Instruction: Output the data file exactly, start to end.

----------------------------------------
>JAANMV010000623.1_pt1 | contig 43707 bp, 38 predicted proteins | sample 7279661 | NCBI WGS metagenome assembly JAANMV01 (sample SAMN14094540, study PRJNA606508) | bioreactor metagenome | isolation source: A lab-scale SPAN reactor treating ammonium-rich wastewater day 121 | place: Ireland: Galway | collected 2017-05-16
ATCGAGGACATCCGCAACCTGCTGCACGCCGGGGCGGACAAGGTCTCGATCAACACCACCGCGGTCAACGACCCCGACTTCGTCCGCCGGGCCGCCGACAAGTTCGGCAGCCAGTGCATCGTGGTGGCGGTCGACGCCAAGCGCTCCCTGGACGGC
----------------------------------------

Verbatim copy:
>JAANMV010000623.1_pt1 | contig 43707 bp, 38 predicted proteins | sample 7279661 | NCBI WGS metagenome assembly JAANMV01 (sample SAMN14094540, study PRJNA606508) | bioreactor metagenome | isolation source: A lab-scale SPAN reactor treating ammonium-rich wastewater day 121 | place: Ireland: Galway | collected 2017-05-16
ATCGAGGACATCCGCAACCTGCTGCACGCCGGGGCGGACAAGGTCTCGATCAACACCACCGCGGTCAACGACCCCGACTTCGTCCGCCGGGCCGCCGACAAGTTCGGCAGCCAGTGCATCGTGGTGGCGGTCGACGCCAAGCGCTCCCTGGACGGC